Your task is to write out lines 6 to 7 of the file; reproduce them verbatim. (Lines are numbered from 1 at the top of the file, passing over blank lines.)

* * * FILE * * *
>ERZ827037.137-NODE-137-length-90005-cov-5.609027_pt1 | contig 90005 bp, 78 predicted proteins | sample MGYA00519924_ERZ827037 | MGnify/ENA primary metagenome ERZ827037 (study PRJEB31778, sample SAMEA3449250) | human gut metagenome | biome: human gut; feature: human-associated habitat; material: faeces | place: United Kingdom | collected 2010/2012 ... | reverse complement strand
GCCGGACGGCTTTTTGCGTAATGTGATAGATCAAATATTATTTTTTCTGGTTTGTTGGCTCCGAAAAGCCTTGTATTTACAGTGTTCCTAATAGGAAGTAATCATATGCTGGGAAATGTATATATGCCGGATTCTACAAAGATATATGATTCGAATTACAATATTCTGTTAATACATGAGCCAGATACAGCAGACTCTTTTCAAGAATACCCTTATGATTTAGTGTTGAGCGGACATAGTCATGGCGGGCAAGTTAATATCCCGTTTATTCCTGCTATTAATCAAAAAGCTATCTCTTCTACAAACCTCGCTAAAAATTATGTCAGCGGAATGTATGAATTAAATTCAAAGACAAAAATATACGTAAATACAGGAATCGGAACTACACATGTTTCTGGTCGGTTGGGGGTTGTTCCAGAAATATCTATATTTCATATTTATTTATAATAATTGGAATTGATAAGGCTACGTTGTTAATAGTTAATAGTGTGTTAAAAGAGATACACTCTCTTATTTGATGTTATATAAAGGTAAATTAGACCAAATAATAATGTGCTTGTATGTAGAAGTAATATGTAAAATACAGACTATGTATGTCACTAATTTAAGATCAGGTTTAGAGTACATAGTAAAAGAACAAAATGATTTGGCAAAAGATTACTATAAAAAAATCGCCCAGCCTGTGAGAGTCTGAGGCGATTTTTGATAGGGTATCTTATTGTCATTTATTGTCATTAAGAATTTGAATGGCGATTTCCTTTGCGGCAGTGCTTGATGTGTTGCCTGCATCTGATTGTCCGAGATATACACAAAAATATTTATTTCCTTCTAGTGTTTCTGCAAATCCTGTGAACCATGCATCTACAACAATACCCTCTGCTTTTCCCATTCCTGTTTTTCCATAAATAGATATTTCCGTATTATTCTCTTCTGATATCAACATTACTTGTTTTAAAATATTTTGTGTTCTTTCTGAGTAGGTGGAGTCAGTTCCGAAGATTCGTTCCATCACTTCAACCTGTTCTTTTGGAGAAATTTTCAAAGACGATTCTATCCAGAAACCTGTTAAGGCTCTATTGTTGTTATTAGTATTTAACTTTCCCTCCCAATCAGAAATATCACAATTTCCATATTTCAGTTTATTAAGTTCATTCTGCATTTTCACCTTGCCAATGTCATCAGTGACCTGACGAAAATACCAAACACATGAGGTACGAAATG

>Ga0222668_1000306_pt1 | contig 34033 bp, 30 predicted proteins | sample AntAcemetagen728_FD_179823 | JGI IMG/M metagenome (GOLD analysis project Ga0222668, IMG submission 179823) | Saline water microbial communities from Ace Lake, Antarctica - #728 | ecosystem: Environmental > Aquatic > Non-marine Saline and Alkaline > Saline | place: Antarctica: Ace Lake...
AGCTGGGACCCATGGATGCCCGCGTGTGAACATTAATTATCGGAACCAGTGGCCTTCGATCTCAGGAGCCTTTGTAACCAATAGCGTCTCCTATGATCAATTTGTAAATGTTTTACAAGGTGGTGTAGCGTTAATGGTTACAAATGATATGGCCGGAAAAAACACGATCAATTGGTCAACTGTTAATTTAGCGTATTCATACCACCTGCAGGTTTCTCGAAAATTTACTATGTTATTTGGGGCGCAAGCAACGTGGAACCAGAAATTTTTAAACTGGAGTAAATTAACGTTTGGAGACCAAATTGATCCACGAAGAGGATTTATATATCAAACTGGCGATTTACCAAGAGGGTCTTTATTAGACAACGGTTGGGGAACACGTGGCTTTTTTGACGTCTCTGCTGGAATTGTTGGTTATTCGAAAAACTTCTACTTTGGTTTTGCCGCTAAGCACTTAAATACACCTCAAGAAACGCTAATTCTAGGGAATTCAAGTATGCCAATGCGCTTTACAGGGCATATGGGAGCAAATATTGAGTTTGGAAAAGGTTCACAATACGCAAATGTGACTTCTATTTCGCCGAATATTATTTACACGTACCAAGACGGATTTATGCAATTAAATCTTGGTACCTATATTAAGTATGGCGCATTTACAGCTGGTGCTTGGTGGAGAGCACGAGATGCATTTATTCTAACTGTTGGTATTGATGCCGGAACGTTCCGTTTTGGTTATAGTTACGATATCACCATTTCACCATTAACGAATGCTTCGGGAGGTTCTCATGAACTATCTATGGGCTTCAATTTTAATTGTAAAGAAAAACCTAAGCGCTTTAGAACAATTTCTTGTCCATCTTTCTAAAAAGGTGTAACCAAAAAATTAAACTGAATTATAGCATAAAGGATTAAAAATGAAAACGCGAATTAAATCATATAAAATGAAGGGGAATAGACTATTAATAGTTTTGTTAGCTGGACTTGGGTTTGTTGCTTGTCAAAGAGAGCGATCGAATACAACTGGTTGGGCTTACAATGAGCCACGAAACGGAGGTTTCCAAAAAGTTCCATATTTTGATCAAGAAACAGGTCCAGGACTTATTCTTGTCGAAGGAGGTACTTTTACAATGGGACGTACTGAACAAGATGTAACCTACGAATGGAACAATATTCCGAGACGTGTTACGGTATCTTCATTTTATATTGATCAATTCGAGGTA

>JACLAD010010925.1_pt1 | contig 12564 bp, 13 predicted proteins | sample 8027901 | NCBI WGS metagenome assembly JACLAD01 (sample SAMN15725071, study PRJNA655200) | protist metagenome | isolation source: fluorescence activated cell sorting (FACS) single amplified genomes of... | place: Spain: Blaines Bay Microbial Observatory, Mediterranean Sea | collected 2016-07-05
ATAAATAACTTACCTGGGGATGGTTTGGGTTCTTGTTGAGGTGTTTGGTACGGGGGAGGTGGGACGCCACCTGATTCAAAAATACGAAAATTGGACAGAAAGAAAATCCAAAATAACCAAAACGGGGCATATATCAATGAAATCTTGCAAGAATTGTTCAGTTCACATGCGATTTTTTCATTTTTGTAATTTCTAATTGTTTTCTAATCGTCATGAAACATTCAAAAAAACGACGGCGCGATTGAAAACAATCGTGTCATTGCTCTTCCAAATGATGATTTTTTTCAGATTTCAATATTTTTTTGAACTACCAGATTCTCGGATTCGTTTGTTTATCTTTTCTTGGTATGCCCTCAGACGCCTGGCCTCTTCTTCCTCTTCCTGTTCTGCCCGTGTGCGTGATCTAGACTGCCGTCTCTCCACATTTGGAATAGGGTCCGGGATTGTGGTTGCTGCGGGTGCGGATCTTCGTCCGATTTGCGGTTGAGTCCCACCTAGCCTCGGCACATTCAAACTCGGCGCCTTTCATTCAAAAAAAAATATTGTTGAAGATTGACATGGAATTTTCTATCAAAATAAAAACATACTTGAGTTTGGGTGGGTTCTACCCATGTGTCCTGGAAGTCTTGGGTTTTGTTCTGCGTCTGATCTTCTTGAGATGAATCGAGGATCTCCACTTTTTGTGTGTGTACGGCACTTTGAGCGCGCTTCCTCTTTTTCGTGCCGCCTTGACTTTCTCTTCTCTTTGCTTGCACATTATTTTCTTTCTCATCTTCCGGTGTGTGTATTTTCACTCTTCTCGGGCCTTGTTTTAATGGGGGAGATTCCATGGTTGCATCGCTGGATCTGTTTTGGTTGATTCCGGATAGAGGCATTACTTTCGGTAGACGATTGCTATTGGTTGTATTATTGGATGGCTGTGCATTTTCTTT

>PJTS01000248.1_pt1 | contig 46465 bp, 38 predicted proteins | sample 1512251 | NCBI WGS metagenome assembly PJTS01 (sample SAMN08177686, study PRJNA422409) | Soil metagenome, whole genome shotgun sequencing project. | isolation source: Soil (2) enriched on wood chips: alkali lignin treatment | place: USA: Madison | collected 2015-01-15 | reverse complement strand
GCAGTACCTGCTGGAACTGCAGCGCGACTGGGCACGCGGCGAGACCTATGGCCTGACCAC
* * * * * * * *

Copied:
ATAAATAACTTACCTGGGGATGGTTTGGGTTCTTGTTGAGGTGTTTGGTACGGGGGAGGTGGGACGCCACCTGATTCAAAAATACGAAAATTGGACAGAAAGAAAATCCAAAATAACCAAAACGGGGCATATATCAATGAAATCTTGCAAGAATTGTTCAGTTCACATGCGATTTTTTCATTTTTGTAATTTCTAATTGTTTTCTAATCGTCATGAAACATTCAAAAAAACGACGGCGCGATTGAAAACAATCGTGTCATTGCTCTTCCAAATGATGATTTTTTTCAGATTTCAATATTTTTTTGAACTACCAGATTCTCGGATTCGTTTGTTTATCTTTTCTTGGTATGCCCTCAGACGCCTGGCCTCTTCTTCCTCTTCCTGTTCTGCCCGTGTGCGTGATCTAGACTGCCGTCTCTCCACATTTGGAATAGGGTCCGGGATTGTGGTTGCTGCGGGTGCGGATCTTCGTCCGATTTGCGGTTGAGTCCCACCTAGCCTCGGCACATTCAAACTCGGCGCCTTTCATTCAAAAAAAAATATTGTTGAAGATTGACATGGAATTTTCTATCAAAATAAAAACATACTTGAGTTTGGGTGGGTTCTACCCATGTGTCCTGGAAGTCTTGGGTTTTGTTCTGCGTCTGATCTTCTTGAGATGAATCGAGGATCTCCACTTTTTGTGTGTGTACGGCACTTTGAGCGCGCTTCCTCTTTTTCGTGCCGCCTTGACTTTCTCTTCTCTTTGCTTGCACATTATTTTCTTTCTCATCTTCCGGTGTGTGTATTTTCACTCTTCTCGGGCCTTGTTTTAATGGGGGAGATTCCATGGTTGCATCGCTGGATCTGTTTTGGTTGATTCCGGATAGAGGCATTACTTTCGGTAGACGATTGCTATTGGTTGTATTATTGGATGGCTGTGCATTTTCTTT

>PJTS01000248.1_pt1 | contig 46465 bp, 38 predicted proteins | sample 1512251 | NCBI WGS metagenome assembly PJTS01 (sample SAMN08177686, study PRJNA422409) | Soil metagenome, whole genome shotgun sequencing project. | isolation source: Soil (2) enriched on wood chips: alkali lignin treatment | place: USA: Madison | collected 2015-01-15 | reverse complement strand